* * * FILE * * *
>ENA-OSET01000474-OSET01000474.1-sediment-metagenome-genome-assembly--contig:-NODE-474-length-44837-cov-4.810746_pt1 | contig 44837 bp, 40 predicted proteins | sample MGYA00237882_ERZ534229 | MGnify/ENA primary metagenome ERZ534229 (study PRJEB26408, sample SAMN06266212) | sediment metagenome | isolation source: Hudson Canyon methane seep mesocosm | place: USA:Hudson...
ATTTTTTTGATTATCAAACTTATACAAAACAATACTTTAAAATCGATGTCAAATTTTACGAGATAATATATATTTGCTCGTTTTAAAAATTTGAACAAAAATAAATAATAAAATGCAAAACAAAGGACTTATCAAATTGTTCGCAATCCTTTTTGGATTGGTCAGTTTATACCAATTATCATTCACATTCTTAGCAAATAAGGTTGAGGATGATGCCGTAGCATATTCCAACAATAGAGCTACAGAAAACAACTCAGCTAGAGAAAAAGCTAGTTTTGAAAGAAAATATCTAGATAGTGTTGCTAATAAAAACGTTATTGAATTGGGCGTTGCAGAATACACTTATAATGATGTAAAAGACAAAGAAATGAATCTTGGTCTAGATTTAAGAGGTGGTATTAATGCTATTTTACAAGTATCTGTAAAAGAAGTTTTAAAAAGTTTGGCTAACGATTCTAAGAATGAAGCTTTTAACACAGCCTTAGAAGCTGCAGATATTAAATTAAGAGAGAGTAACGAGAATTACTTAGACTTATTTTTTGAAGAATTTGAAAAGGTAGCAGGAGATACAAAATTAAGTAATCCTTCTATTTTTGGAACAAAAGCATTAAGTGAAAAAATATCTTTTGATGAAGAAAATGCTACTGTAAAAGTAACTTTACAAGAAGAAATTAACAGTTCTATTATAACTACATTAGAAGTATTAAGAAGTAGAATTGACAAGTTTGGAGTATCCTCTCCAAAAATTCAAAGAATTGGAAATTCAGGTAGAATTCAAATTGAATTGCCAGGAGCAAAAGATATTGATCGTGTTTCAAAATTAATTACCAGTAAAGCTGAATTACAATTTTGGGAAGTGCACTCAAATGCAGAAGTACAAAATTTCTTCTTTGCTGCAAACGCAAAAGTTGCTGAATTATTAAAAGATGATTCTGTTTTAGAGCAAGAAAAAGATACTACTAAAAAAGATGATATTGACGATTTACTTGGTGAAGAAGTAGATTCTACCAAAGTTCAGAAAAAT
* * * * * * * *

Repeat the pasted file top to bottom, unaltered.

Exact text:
>ENA-OSET01000474-OSET01000474.1-sediment-metagenome-genome-assembly--contig:-NODE-474-length-44837-cov-4.810746_pt1 | contig 44837 bp, 40 predicted proteins | sample MGYA00237882_ERZ534229 | MGnify/ENA primary metagenome ERZ534229 (study PRJEB26408, sample SAMN06266212) | sediment metagenome | isolation source: Hudson Canyon methane seep mesocosm | place: USA:Hudson...
ATTTTTTTGATTATCAAACTTATACAAAACAATACTTTAAAATCGATGTCAAATTTTACGAGATAATATATATTTGCTCGTTTTAAAAATTTGAACAAAAATAAATAATAAAATGCAAAACAAAGGACTTATCAAATTGTTCGCAATCCTTTTTGGATTGGTCAGTTTATACCAATTATCATTCACATTCTTAGCAAATAAGGTTGAGGATGATGCCGTAGCATATTCCAACAATAGAGCTACAGAAAACAACTCAGCTAGAGAAAAAGCTAGTTTTGAAAGAAAATATCTAGATAGTGTTGCTAATAAAAACGTTATTGAATTGGGCGTTGCAGAATACACTTATAATGATGTAAAAGACAAAGAAATGAATCTTGGTCTAGATTTAAGAGGTGGTATTAATGCTATTTTACAAGTATCTGTAAAAGAAGTTTTAAAAAGTTTGGCTAACGATTCTAAGAATGAAGCTTTTAACACAGCCTTAGAAGCTGCAGATATTAAATTAAGAGAGAGTAACGAGAATTACTTAGACTTATTTTTTGAAGAATTTGAAAAGGTAGCAGGAGATACAAAATTAAGTAATCCTTCTATTTTTGGAACAAAAGCATTAAGTGAAAAAATATCTTTTGATGAAGAAAATGCTACTGTAAAAGTAACTTTACAAGAAGAAATTAACAGTTCTATTATAACTACATTAGAAGTATTAAGAAGTAGAATTGACAAGTTTGGAGTATCCTCTCCAAAAATTCAAAGAATTGGAAATTCAGGTAGAATTCAAATTGAATTGCCAGGAGCAAAAGATATTGATCGTGTTTCAAAATTAATTACCAGTAAAGCTGAATTACAATTTTGGGAAGTGCACTCAAATGCAGAAGTACAAAATTTCTTCTTTGCTGCAAACGCAAAAGTTGCTGAATTATTAAAAGATGATTCTGTTTTAGAGCAAGAAAAAGATACTACTAAAAAAGATGATATTGACGATTTACTTGGTGAAGAAGTAGATTCTACCAAAGTTCAGAAAAAT